Power generation, specifically burning coal to make
electricity, is the biggest source of carbon pollution in the
U.S. Until now there was no cap on those emissions.
The EPA plan is the centerpiece of Obama’s climate plan,
which aims to get the country on track to cut its greenhouse gas
emissions 26 percent to 28 percent by 2025 and ink a global
accord to get other nations to address global warming, too.
The regulations are to take effect after publication in the
Federal Register, but they may be stalled if opponents ask for
stay while challenging in court.
The general EPA plan actually uses a complicated formula to
set individual targets for states. Each state must then submit
plans to the agency by 2018 on how it will achieve the EPA-mandated goal, which begin to bite in 2022 and phase in through
It’s that step that may prove problematic, just as many
states refused to set up the insurance exchanges under
Obama referenced the parallel between the two plans at the
White House Monday, saying that critics charging the EPA plan
will harm minority communities by raising their electric bills
are misguided, and if they are serious about helping those
communities they should extend health care.
“You could also expand Medicaid in your states,” Obama
said in a message to the Republican governors.
The legal argument against the EPA plan, which is likely to
find its way to the Supreme Court, centers on whether EPA can
rely on emissions reductions from using less coal or natural gas
and more renewables as a “best system of emissions
reductions.” In previous rules, those systems were seen as
equipment that could be installed on smokestacks.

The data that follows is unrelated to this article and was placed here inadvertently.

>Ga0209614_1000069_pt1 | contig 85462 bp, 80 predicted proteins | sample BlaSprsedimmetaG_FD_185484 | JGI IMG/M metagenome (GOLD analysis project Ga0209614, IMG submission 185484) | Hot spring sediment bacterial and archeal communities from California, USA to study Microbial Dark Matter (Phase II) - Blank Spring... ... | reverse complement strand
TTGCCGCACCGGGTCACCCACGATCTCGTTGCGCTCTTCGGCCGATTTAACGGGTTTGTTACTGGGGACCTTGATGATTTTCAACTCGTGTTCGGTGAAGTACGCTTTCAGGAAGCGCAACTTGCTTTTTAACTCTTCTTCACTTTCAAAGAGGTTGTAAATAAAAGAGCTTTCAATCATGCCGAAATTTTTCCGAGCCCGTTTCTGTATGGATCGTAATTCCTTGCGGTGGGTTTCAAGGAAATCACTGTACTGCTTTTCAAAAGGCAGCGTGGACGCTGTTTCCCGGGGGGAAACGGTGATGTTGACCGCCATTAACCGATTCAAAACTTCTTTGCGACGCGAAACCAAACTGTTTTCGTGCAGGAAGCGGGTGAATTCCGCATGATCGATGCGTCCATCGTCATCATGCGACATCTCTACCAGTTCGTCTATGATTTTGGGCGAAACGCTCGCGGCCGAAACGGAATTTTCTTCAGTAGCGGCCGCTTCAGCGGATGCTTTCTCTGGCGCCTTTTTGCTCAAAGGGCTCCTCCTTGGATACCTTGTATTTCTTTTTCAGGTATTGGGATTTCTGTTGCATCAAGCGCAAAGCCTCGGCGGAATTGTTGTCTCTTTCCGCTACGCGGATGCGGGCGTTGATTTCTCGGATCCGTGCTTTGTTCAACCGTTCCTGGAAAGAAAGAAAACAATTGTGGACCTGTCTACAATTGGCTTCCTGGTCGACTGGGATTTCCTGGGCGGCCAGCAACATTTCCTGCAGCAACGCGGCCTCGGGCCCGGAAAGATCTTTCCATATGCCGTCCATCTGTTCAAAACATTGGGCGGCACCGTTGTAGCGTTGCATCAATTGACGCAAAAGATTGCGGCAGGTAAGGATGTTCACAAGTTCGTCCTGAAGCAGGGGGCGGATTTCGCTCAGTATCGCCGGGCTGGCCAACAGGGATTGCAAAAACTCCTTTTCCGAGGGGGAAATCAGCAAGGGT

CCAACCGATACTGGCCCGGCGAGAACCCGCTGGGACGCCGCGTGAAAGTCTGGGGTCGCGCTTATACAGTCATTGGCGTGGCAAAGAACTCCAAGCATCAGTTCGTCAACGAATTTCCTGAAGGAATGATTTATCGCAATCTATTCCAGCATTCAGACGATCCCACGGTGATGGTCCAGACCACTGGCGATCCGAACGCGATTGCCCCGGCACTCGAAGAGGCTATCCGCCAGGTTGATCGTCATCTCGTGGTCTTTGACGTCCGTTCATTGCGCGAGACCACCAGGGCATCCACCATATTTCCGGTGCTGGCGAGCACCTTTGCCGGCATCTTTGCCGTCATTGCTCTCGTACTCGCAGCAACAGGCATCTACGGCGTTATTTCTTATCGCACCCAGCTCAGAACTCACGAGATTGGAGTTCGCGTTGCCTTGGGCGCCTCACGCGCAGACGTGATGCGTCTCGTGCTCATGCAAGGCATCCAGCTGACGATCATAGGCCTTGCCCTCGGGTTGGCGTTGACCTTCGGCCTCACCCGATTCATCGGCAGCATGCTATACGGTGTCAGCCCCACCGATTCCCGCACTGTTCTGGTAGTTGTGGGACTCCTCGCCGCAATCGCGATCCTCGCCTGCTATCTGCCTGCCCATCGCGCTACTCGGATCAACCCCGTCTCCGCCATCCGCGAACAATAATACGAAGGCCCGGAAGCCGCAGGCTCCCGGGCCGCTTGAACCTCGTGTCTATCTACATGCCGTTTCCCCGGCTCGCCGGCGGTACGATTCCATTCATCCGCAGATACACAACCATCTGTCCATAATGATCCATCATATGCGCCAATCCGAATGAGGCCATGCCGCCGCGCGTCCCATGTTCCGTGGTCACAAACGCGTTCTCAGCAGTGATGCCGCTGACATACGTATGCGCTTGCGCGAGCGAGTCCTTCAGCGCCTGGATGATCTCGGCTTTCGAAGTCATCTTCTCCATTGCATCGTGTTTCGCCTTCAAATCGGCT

Legal experts say the administration made a number of
changes that will shore up its chances of surviving in court.
“It’s much more legally defensible,” said Jody Freeman, a
professor of law at Harvard University who supports the EPA’s
rule. “What EPA did in the final rule is really bolstering its
case for why it has this authority.”
For states refusing to submit plans, it would be up to the
EPA to come up with a plan to force power producers to reduce
FirstEnergy Corp. have been among the utilities opposing a wave
of bills in state capitols that would let legislatures block
plans to curb emissions. Those companies say they want the
flexibility at the state level to figure out the best and
cheapest way to reduce carbon emissions.
And the EPA will include an off-the-shelf carbon trading
program, something that would make it much easier for states to
come up with plans to comply, analysts say.
“We expect modest carbon prices to become a reality as
states gradually come around to the efficiency of pricing carbon
And, even in cases where state leaders refuse to play ball,
the EPA has come out with a federal implementation plan that
will apply to power producers there. Those plans might be more
difficult and costly to implement, just as the online market for
health insurance under Obamacare had massive glitches at first.
Just as with the health-care law, the success of this rule
may be determined by Obama’s successor. Democrat Hillary Clinton
supports the plan, but the Republican field trashed it.
“The rule runs over state governments, will throw
countless people out of work, and increases everyone’s energy
prices,” Jeb Bush said in a statement Sunday. “Climate change
will not be solved by grabbing power from states or slowly
hollowing out our economy.”
To contact the reporter on this story:
Mark Drajem in Washington at
To contact the editors responsible for this story:
Jon Morgan at